We met with the neonatologist this week. She and the others were staffed by the high risk OB department on us, and they wanted to meet for more information on our case and explain what would happen should Charlotte be born from now until about 35/36 weeks.
If you are a doctor/nurse/professional in a medical field and you’re reading this or passing it along to someone who is – please know that your words to people who have experienced a loss mean SO much. I can’t tell you what it does for Sam and I to be told by someone who sees every aspect of human life and death, “You have been through something we can’t even imagine. We’re going to do everything we can.” Those kinds of words are incredibly validating in this experience.
After we were done talking and giving her more information on ciHHV-6, she asked if we’d like to tour the NICU and Labor & Delivery. I side eyed Sam because this was something we hadn’t discussed doing, we had actually planned on going to L&D with our therapist.
For those who may not know – I’m having Charlotte at the same hospital where I had the twins and all the mess that came with it. So all kinds of triggers and memories there, and I’d never been back to that floor in the three years since.
We both agreed we were ready – as ready as we’d ever be. So along we walked to the NICU (Kaden was at a different one, and then Dallas, but they all tend to have the same kind of things going on) and all I could think of was how many times we walked through the doors, signed in, washed our hands, gowned up, masks on, and rounded the corner to see him with our hearts in our throats.
Walking through those doors was surreal. Little incubators, tiny feet, special blankets, nursing mamas – I felt like I was having an out of body experience. I kept telling myself, “Hold it together. These people have enough stress without you walking in and sobbing your way through their babies.” And I did – we both did.
Then we came to an open bed with a little one hooked up to multiple monitors, a breathing tube, all the things Kaden had. I couldn’t take my eyes away as it waved its little hands and looked so uncomfortable, and then the machines beeped.
I just started to cry, because for a moment I was right there. At Kaden’s bed. My insides all twisted that he was so uncomfortable all the time, his little lips always dry and his eyes always searching, the medical tape on his face holding things in. Trying to shut off every maternal instinct to rip all the tubes from him and just run and run and run with him in my arms.
I turned slightly away and the neonatologist stepped forward to hug me as I pulled myself quickly together. Sam grabbed my hand and held on as we walked out.
After that we headed to Labor & Delivery, where this entire pregnancy I’ve dreaded having to go back to. I think I was so numb and overwhelmed at that point that it didn’t hit me as hard as it might have had we gone there first. Yet still, being on that floor and seeing the exact room – I walked in and glanced at the bathroom where I’d first seen their little faces. The bed where Sam told me he could still feel them moving that first night I was there. I looked around and thought, “It seemed a lot bigger in my mind.” It was still beautiful, as all the rooms there are. It didn’t hold the sense of doom and terror that I’d equated it with for so long now.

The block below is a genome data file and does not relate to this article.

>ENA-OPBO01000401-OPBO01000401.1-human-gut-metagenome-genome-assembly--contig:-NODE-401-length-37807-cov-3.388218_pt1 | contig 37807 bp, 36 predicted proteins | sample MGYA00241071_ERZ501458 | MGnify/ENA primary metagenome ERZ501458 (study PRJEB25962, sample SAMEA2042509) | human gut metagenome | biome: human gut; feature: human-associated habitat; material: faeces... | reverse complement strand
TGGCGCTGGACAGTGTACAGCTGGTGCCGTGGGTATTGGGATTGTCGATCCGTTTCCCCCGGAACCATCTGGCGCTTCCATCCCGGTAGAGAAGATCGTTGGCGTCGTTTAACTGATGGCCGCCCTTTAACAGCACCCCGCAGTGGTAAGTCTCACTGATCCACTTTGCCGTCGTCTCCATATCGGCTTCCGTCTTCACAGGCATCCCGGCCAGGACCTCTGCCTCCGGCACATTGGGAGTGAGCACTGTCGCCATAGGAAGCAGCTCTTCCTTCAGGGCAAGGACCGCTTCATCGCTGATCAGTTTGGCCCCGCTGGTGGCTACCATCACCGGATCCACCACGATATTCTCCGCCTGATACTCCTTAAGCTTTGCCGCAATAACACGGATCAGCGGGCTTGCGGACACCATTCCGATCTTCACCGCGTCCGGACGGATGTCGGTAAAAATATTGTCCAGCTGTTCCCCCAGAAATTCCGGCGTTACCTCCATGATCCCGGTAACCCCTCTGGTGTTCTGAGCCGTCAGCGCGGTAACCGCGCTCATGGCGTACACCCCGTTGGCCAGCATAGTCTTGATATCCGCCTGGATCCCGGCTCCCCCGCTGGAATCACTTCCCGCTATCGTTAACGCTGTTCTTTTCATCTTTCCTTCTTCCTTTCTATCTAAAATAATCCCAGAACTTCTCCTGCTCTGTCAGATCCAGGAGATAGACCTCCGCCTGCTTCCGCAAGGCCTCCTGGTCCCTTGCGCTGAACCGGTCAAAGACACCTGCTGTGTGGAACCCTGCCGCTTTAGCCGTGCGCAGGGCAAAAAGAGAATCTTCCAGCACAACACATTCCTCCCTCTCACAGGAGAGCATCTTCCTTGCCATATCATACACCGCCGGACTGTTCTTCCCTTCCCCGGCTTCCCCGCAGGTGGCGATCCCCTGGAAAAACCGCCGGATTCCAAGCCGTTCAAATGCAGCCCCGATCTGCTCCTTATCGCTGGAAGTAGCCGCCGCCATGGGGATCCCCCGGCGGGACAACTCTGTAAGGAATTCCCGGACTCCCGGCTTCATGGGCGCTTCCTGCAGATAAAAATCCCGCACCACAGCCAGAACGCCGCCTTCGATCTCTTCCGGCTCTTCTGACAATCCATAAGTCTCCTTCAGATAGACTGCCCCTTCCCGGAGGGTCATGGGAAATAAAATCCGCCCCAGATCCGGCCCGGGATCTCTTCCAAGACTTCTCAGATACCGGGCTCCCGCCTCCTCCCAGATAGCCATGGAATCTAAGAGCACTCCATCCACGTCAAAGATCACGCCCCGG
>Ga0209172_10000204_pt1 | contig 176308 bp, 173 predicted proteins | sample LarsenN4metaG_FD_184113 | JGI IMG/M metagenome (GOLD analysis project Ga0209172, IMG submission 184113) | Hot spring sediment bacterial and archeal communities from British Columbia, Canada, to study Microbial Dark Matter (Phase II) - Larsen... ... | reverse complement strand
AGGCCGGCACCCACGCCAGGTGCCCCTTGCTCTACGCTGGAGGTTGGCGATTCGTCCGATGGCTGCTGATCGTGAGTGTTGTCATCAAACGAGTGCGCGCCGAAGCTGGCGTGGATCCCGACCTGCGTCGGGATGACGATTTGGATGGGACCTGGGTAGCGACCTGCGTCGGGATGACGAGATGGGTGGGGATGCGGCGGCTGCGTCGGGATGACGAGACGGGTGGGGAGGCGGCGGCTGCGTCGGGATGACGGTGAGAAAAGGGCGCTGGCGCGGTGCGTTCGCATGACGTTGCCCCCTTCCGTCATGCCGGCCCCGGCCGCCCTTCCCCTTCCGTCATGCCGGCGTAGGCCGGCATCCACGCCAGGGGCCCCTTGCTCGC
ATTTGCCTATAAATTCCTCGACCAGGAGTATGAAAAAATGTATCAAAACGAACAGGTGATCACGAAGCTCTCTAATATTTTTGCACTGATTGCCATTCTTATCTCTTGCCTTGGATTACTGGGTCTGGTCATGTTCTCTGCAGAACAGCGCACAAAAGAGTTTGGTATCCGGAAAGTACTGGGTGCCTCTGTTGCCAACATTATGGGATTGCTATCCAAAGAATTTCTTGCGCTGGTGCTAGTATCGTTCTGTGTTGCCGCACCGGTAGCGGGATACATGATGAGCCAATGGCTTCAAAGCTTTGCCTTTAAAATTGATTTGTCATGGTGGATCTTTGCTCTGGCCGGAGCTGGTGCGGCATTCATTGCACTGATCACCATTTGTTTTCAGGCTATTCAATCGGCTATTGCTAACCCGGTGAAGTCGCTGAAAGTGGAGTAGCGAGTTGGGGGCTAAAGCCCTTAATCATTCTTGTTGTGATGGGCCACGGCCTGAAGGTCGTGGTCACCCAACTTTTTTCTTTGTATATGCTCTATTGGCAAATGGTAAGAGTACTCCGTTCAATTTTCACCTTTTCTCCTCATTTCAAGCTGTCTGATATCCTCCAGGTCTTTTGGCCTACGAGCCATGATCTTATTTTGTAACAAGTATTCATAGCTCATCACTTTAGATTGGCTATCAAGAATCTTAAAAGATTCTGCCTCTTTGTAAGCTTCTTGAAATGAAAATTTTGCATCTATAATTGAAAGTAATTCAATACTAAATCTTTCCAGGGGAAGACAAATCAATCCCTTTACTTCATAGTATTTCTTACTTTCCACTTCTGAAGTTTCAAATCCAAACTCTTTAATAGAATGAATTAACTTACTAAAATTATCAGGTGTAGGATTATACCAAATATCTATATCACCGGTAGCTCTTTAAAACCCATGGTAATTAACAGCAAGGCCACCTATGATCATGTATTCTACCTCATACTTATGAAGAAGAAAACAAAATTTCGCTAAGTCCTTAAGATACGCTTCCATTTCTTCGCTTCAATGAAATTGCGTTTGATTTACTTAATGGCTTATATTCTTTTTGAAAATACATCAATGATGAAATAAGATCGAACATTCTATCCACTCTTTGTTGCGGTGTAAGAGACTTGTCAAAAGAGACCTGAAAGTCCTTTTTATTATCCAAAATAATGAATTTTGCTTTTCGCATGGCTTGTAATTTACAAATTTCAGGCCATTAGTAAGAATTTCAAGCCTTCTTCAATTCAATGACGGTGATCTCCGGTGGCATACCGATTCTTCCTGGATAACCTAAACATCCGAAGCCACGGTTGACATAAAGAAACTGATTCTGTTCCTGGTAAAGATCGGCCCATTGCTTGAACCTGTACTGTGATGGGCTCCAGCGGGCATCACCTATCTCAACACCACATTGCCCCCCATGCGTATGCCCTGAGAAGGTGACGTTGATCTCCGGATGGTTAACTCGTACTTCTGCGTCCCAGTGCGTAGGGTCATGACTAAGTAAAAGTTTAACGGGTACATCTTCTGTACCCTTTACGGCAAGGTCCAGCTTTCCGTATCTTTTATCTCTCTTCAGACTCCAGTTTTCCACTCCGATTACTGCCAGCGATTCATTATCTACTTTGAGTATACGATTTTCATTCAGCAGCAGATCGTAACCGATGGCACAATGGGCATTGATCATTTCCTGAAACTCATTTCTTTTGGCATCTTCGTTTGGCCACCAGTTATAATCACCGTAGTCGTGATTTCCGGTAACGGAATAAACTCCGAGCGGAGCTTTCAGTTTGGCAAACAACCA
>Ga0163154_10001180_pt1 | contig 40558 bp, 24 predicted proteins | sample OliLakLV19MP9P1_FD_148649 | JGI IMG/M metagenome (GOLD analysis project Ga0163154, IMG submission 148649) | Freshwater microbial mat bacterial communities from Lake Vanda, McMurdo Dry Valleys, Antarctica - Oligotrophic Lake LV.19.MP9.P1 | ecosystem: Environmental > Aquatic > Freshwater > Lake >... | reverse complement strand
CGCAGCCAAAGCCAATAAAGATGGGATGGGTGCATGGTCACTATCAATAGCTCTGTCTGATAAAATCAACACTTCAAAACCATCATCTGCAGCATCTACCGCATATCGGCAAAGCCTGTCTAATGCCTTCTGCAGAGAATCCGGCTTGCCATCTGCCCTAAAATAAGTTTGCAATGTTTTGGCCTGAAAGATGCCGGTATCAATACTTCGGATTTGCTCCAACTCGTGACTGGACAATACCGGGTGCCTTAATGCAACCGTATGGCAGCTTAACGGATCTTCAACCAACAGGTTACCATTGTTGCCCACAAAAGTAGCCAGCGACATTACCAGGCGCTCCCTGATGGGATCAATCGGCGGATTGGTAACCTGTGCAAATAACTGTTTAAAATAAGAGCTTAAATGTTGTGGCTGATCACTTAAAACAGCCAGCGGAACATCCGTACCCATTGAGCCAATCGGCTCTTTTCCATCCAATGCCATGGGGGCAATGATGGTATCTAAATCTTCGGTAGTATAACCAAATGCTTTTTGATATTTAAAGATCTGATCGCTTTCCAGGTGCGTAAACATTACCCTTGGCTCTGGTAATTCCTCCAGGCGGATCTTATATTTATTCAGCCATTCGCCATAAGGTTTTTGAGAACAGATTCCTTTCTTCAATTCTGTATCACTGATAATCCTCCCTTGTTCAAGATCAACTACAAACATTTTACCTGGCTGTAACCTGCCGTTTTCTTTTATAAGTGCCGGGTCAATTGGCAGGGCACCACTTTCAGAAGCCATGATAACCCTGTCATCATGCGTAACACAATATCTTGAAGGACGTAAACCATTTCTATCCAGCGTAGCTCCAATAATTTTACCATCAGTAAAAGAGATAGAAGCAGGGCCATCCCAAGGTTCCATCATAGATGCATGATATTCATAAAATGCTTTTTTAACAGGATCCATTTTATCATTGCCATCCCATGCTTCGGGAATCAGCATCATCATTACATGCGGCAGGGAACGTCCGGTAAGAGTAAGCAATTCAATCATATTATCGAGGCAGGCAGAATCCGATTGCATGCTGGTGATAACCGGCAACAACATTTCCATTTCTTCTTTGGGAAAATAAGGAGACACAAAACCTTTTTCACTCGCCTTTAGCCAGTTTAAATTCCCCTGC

After, I headed to pick up Bella while Sam went back to work. That night, and today in our therapy session, we talked about what we’d experienced. Sam had the same feelings as me of wanting to keep Kaden comfortable and knowing he wasn’t, and that sense of helplessness as we tried to parent him around the nurses and tubes. I can’t tell you how many times I’ve heard, “All your child knew was love.” Sam and I agreed that from us, that was all Kaden and the twins knew, but we also deeply understand our little boys suffered and hurt and experienced pain that can only come with dying. As parents, that’s almost too much to try to think on for long.
It was a hard day. Very hard. I wrote that evening on Instagram – seeing those little ones the same gestational age as Charlotte is now (27/28 weeks), it suddenly hit me that we’re going to have her. We might not know the outcome, but one way or another she’s going to be here. We thought Kaden was coming home while he was here, so we didn’t take much to the NICU, and then when he transferred to Dallas I needed to pack very light or the flight crew wouldn’t be able to take me at all. So I packed almost nothing.
So most of the things we have that were his, he never touched or wore.
I love what we do have for him, I’ll cherish those little outfits, hats, his pacifier forever. No matter what happens, I know I’ll want that with Charlotte. I started a small registry on The Land of Nod for things I want to buy for her in the coming weeks, Sam and I talked about switching around rooms in the house to eventually make one hers. It wasn’t anything enormous, but small steps in acknowledgement that we’ve all made it this far, and our hope is that we get to bring her home to a family that would do just about anything to get her here.
It was so strange to stand in the hospital I’d had Preston and Julian, looking at a baby that reminded me so much of Kaden, while carrying Charlotte. Like all three of their little worlds collided for just a few moments in time.